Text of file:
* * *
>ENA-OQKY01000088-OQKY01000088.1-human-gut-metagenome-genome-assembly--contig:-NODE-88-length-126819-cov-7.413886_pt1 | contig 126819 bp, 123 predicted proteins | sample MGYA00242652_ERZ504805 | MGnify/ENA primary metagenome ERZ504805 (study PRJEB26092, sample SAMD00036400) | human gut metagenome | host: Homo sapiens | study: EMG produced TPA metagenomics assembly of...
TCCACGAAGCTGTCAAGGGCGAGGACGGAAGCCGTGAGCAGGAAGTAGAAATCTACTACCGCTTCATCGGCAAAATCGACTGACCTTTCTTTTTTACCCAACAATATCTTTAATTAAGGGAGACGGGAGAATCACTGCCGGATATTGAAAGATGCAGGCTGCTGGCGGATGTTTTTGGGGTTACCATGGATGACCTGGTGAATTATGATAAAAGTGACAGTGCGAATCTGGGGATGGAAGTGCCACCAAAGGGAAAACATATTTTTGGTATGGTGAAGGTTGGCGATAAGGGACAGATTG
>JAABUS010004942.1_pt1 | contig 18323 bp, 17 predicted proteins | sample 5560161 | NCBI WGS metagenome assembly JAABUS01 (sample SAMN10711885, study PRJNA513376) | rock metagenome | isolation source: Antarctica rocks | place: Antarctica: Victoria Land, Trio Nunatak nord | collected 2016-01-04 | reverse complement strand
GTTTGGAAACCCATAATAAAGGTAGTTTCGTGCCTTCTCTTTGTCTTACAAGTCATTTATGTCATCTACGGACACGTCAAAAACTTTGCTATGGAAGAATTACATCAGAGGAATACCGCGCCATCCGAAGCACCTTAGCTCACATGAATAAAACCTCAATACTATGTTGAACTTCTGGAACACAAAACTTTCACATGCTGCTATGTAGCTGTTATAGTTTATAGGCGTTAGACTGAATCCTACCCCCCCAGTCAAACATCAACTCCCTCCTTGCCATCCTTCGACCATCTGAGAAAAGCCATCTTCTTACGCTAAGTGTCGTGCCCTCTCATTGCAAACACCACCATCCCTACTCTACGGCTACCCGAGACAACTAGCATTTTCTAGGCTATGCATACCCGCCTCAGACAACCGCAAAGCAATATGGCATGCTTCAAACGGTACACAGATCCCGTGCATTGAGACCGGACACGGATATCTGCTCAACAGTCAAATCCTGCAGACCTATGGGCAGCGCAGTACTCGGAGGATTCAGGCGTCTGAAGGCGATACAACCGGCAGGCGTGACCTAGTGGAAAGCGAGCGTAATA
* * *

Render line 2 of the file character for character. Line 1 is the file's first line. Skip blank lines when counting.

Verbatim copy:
TCCACGAAGCTGTCAAGGGCGAGGACGGAAGCCGTGAGCAGGAAGTAGAAATCTACTACCGCTTCATCGGCAAAATCGACTGACCTTTCTTTTTTACCCAACAATATCTTTAATTAAGGGAGACGGGAGAATCACTGCCGGATATTGAAAGATGCAGGCTGCTGGCGGATGTTTTTGGGGTTACCATGGATGACCTGGTGAATTATGATAAAAGTGACAGTGCGAATCTGGGGATGGAAGTGCCACCAAAGGGAAAACATATTTTTGGTATGGTGAAGGTTGGCGATAAGGGACAGATTG